SEBI notifies swing pricing for debt funds: Here’s what investors must know

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The market regulator Securities and Exchange Board of India (SEBI) has asked fund houses to implement swing pricing in most open-ended debt funds from March 2022.

Here are the details of the mechanism.

What is swing pricing?

Swing pricing is an adjustment made to the published Net Asset Value or NAV of a mutual fund during extreme circumstances. During a liquidity crunch or in reaction to specific events, large investors in debt funds may pull out their money. When this happens, existing investors get adversely impacted as good-quality liquid securities would have to be sold to meet redemption requests. So, the proportion of illiquid securities in the portfolio rises. SEBI has now mandated that such large outflows happen at a price that is 1-2 percent below the current NAV.

What problem does it seek to address?

In situations where market liquidity dries up temporarily or there are stressed securities in a mutual fund portfolio, swing pricing can be used. It is like an exit load if investors want to make large withdrawals during market dislocations or liquidity issues. The objective here is to pass on any additional transaction costs arising from large outflows to the ones redeeming rather than the staying investors.

What did SEBI announce?

SEBI has asked the Association of Mutual Funds of India (AMFI) to makes its suggestions about the key parameters and triggers. This will be applicable for high-risk open-ended schemes in scenarios of net outflows.

The applicability of swing pricing under normal market conditions is optional for asset managers. However, the criteria and parameters that determine the applicability of swing pricing need to be included in the scheme information document (SID) beforehand. Details such as the threshold for triggering swing pricing, the range and other broad parameters are sought to be prescribed by AMFI. Apart from what AMFI prescribes, AMCs can have their own criteria as well.

For conditions of market dislocation, swing pricing can be applied on open ended debt schemes with high or very high risk, as per SEBI’s risk o meter. Overnight, Gilt and 10-year maturity Gilt funds are not included in this framework.

The SEBI circular defines the minimum swing pricing in case of debt funds with pre-determined risk criteria. For example, in schemes where both duration risk and credit risk are low, the swing factor is optional. On the other hand, in schemes that have high duration and credit risks, the minimum swing factor to be used is 2 percent. Based on duration and credit risk, SEBI has suggested minimum swing factor for nine different combinations, of which three have an optional swing factor and for the other six minimum swing factor ranges from 1-2 percent.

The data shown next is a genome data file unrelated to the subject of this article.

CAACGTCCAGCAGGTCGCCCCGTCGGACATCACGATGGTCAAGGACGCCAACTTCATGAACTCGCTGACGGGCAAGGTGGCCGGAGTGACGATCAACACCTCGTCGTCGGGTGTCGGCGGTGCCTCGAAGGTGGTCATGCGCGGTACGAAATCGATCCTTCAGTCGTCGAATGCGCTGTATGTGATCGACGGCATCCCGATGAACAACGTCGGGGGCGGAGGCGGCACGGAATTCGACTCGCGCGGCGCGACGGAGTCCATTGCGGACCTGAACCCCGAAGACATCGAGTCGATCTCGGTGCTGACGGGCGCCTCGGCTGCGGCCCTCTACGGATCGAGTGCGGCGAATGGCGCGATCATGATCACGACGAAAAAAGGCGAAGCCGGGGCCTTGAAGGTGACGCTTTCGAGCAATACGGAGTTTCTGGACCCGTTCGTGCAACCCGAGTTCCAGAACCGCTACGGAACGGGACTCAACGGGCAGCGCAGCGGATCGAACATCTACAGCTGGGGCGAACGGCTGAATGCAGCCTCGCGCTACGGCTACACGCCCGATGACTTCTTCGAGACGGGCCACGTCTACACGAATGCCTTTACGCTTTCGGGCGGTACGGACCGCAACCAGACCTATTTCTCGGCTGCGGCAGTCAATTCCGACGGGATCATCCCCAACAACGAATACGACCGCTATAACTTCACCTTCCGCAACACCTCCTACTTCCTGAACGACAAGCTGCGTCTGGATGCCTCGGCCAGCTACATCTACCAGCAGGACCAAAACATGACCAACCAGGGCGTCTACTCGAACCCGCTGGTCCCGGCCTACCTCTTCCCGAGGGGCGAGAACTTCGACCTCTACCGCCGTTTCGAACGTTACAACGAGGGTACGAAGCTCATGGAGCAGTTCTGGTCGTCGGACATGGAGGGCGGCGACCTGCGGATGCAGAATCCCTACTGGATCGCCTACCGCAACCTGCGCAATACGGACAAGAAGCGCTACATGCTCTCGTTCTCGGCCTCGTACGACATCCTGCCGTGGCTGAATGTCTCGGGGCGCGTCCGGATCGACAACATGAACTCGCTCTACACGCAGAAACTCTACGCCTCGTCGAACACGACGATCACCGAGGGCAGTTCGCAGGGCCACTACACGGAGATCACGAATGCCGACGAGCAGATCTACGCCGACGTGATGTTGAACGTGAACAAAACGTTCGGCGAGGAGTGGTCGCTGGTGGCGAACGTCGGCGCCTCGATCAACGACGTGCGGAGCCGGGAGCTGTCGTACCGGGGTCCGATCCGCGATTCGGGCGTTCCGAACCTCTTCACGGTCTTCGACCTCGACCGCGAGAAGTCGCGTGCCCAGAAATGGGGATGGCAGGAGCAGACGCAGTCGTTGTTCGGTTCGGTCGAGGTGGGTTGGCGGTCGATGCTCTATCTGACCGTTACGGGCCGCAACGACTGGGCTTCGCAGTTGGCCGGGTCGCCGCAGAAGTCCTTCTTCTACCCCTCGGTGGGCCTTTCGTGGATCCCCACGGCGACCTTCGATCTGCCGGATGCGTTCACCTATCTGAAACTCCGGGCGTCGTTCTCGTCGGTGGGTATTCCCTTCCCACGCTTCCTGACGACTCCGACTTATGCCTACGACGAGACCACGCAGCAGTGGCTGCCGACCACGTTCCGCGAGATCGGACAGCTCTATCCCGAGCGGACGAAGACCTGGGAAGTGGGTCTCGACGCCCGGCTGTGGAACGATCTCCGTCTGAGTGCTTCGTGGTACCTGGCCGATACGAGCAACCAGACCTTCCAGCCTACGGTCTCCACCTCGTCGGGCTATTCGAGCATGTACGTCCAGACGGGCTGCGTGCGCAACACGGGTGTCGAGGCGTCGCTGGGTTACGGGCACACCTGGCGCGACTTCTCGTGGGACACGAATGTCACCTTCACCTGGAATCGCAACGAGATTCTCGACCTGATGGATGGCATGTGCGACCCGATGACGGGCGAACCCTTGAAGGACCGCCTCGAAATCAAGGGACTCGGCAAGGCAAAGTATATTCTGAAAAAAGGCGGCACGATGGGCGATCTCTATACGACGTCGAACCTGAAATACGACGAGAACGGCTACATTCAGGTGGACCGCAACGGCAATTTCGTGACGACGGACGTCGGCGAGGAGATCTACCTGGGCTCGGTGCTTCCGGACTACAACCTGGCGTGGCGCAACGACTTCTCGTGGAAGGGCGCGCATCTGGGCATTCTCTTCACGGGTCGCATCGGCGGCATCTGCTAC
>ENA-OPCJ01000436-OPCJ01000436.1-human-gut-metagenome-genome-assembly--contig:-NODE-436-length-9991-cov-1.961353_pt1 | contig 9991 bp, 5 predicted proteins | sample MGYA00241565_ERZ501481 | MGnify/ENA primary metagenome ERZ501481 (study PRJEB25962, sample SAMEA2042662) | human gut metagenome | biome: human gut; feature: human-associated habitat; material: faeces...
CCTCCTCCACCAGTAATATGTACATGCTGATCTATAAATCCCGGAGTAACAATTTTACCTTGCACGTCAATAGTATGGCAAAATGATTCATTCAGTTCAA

Once a swing factor has been applied to the NAV, you will have to trade units at the adjusted NAV.

Why was it adopted?

The debt fund crisis that started with IL&FS in 2018 and subsequent defaults by large corporates were starting points. The Franklin Templeton episode, with the fund house suddenly winding up six debt schemes due to the COVID-19 disruption worsened the situation.

Investigations by SEBI later found that large-sized redemptions were made by insiders a week prior to the official announcement of winding up.

Typically, informed investors, be they high net worth individuals or institutions manage to exit, even as retail investors get left behind with a portfolio of illiquid securities. A swing factor applied on the NAV protects retail investors from bearing the brunt of a fall in NAV due to such exits.

How does it help?

The SEBI circular allows redemptions up to Rs 2 lakh for each mutual fund scheme, whether it is in normal times or in times of market dislocation. This means that smaller retail investors will remain unaffected by NAV changes resulting from sudden large-sized outflows in times of adversity. The swing pricing mechanism can also act as a deterrent for large-sized redemptions from investors.

Does it solve all problems?

The problem it does not solve is of investors being left behind with an illiquid portfolio if these large sized redemptions do happen even after a swing factor is applied. A swing factor adjusted NAV will not make the portfolio quality better or prevent the adverse impact of holding illiquid securities.

The criteria and parameters for triggering swing pricing should be standardised by AMFI, with little ambiguity.

Communication around application of swing pricing on days of market dislocation needs to be timely for it to be effective. It’s unclear whether SEBI or AMFI will be responsible for this communication.

The range of swing pricing may be a cause for concern for asset managers during a low interest rate environment, when debt fund yields are relatively lower. The minimum swing pricing adjustment is given as 2 percent for high-risk categories, which can be a huge penalty if the annual yield of the scheme itself is in the range of only 7-8 percent.